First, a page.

Another Part Of The War On Women (Or: Yes, I Am Woman, Too)

On Saturday, many rallies were held around the country decrying the Republican War On Women, a very real offensive that is seeking to turn back the clock on reproductive freedom. I wish I could have gone to the one in Harrisburg, but alas, I had a prior commitment here in Philadelphia.

I am pro-choice, and have been for as long as I even was interested in politics; in fact, one of the first major protests I went to was the March For Women’s Lives in Washington, DC back in 2004, when I was still in disguise as a “cisgender male” (which goes to show how old I am and how close I am to “aging out” of Amplify). Although I do not have the proper equipment to give birth, I stand with the cisgender women, transgender men, as well as genderqueer/agender individuals who may potentially get pregnant, and may want to be able to prevent unwanted pregnancy with birth control, or, if already pregnant, terminate said pregnancy.

The War on Women goes far beyond reproductive freedom. and the perpetrators transcend partisan politics. There, of course, is still wage disparity between genders, the average state legislature is only 23% women (and Pennsylvania is even worse, with a paltry 16%), domestic violence services being the victim of austerity measures, and the fact that Planned Parenthood, which does many great services beyond abortion, is being vilified by the right. These are all issues that should be viewed as co-equal to issues involving reproductive health, however, there is one issue that has been consistently left behind,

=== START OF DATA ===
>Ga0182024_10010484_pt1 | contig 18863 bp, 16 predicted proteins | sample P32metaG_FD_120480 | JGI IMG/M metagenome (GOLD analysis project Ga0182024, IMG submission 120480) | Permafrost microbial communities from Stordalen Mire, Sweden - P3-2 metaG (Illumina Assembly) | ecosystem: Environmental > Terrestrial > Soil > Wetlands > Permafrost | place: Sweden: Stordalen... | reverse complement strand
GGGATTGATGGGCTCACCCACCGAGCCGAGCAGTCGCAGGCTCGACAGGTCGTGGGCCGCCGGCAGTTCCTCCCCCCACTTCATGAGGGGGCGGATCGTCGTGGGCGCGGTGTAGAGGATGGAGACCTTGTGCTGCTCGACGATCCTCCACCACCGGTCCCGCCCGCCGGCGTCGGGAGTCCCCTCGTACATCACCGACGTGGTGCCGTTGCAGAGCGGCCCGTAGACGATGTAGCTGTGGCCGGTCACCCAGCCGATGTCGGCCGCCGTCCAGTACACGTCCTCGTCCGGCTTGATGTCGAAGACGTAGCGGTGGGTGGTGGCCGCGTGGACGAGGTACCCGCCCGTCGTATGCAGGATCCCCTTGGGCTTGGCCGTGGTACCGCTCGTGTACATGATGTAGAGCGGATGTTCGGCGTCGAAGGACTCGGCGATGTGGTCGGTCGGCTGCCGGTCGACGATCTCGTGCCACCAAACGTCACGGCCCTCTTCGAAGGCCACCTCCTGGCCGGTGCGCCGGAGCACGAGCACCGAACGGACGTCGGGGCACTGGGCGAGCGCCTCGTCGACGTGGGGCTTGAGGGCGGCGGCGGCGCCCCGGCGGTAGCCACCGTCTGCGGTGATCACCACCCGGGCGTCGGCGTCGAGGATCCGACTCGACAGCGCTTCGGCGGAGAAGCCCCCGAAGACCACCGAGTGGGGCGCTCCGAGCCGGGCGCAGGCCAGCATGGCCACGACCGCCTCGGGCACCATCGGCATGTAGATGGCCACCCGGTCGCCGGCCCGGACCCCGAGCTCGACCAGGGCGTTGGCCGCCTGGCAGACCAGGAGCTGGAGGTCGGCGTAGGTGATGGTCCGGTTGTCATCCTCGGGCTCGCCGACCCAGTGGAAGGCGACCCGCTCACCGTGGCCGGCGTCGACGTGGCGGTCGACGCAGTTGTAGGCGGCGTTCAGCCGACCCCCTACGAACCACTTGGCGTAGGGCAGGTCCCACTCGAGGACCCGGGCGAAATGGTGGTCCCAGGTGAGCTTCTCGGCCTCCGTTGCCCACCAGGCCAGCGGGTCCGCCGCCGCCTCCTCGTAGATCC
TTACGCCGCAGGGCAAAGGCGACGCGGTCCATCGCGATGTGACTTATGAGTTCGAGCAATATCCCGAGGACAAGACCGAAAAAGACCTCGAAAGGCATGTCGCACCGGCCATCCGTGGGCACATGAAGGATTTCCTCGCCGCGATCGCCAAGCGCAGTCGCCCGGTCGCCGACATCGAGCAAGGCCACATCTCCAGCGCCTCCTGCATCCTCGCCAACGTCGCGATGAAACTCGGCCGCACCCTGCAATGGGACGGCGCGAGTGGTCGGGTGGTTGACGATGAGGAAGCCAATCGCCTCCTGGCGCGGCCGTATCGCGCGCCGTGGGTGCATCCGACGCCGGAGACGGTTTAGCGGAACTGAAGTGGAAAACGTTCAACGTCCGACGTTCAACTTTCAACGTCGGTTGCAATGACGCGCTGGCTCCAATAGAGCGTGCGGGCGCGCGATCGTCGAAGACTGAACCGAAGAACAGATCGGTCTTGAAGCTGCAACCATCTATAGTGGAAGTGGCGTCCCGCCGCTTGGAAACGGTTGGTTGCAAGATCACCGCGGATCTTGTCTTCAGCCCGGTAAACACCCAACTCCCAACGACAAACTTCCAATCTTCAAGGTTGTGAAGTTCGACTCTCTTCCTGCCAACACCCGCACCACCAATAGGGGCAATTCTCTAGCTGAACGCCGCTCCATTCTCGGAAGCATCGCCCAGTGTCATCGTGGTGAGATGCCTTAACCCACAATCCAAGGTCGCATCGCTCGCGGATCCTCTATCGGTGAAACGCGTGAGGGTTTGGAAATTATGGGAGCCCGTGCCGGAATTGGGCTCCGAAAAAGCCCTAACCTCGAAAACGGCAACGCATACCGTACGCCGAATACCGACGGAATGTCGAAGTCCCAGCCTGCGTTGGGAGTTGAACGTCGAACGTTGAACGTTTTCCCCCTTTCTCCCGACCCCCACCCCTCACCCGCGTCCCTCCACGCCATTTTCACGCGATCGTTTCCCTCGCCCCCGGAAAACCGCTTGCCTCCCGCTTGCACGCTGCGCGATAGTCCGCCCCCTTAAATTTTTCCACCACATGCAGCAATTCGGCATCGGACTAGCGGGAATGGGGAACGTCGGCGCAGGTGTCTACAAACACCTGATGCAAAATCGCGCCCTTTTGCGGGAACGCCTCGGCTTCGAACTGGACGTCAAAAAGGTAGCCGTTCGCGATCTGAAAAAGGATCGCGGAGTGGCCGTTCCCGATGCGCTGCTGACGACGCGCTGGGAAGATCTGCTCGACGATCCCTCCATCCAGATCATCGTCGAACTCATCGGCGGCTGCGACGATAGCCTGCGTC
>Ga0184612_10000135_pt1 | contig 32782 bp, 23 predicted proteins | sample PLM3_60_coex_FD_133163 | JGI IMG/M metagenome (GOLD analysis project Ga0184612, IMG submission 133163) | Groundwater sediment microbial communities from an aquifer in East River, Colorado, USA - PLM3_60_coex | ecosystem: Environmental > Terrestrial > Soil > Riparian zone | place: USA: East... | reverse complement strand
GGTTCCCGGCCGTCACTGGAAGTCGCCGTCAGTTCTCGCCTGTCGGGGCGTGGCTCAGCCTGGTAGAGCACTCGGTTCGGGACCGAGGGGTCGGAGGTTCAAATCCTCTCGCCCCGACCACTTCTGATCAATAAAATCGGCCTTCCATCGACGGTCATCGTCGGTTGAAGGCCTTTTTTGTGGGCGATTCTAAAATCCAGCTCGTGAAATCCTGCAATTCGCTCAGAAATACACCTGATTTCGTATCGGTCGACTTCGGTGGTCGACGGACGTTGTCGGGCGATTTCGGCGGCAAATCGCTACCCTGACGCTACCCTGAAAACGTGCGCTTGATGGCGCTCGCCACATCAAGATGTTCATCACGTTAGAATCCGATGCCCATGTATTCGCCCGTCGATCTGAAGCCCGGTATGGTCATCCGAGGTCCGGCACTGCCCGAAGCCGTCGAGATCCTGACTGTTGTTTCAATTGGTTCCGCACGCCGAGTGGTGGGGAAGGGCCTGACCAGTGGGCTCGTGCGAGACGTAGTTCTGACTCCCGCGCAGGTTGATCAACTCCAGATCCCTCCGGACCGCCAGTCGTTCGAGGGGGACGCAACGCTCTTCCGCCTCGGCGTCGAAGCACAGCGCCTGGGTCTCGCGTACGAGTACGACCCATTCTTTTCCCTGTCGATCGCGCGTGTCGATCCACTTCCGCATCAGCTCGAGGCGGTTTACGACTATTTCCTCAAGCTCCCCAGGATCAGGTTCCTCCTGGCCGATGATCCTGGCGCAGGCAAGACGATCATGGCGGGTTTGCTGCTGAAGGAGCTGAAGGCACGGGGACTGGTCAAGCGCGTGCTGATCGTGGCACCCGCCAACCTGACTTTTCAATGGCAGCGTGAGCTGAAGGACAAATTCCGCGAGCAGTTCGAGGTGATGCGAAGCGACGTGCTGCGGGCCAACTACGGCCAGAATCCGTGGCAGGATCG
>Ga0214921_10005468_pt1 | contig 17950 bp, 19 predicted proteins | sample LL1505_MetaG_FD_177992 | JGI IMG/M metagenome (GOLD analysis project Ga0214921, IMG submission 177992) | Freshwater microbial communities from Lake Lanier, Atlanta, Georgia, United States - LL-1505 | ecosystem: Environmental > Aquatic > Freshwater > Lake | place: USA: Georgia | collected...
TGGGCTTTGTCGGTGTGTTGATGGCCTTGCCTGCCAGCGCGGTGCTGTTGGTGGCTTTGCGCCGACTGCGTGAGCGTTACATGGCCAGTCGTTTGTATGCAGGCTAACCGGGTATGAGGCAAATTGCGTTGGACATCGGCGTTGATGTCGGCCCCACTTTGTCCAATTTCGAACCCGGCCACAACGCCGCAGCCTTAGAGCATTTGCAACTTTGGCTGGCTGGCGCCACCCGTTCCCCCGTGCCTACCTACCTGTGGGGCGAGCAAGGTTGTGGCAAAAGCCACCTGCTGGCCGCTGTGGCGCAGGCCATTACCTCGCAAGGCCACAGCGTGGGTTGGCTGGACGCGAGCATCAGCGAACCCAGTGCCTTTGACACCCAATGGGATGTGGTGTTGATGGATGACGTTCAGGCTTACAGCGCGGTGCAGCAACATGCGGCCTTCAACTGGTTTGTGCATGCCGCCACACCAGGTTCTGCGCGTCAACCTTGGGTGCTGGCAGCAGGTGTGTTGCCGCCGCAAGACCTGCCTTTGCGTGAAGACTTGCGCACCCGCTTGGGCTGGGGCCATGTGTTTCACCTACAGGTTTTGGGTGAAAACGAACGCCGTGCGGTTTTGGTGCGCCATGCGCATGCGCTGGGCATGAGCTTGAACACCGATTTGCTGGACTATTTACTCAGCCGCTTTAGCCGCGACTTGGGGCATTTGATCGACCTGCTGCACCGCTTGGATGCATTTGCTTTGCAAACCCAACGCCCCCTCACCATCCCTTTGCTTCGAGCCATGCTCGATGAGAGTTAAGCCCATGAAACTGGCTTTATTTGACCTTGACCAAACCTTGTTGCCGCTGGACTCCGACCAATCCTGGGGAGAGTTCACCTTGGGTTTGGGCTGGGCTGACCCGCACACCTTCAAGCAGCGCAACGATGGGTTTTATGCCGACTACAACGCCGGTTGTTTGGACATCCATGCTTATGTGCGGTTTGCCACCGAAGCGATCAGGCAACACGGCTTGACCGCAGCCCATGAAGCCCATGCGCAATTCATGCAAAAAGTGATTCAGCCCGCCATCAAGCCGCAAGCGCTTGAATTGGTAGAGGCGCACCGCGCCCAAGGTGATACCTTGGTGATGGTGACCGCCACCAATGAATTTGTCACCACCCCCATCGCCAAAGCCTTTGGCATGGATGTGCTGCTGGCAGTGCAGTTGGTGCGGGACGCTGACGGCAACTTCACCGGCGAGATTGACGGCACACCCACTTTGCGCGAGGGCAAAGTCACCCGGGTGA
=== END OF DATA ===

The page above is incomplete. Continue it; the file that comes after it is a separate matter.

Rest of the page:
Transgender women face unique challenges, not only by coming out have they forfeited the male privilege which may have kept them safe and/or advanced them (I know this, when en homme, I used to be able to walk anywhere and not be picked on, but that ended up changing as I came out), but they are in a position where they are not even recognized as their true selves. When a transgender woman is forced into a men’s shelter, that’s misogyny; when a transgender woman is called “sir”, that’s misogyny, when a transgender woman is beaten up simply for using the restroom most suitable for their gender identity, that is misogyny, when a transgender woman is forced into the men’s prison, that is misogyny, and when cisgender women, who claim to be against misogyny, vilify or throw under the bus women of trans* experience, well, that is misogyny as well.

And it goes beyond sex-segregated settings too. During an endorsement meeting for a local LGBT organization, I felt infantilized and shut out by certain people’s misogynistic and overbearing behavior, and was even told by an elderly cisgender male that I talked too much. That is too close to the “women should be in the kitchen” trope that has threatened us all. That, my dear readers, is misogyny.

Being pro-choice, or claiming that you vote Democrat, or giving lip service to the issue, does not necessarily make you a feminist. I do not wish to use this platform to prioritize one issue over the other, or to create some form of hierarchy. There are but so many vectors of oppression, and while I hope that these rallies brought to attention a variety of issues that women of any experience face, let us always look at the War On Women through an interdisciplinary lens.

I am woman, too; and it’s a shame that I as a woman of transgender experience have to put the “too” there.

-Jordan Gwendolyn Davis

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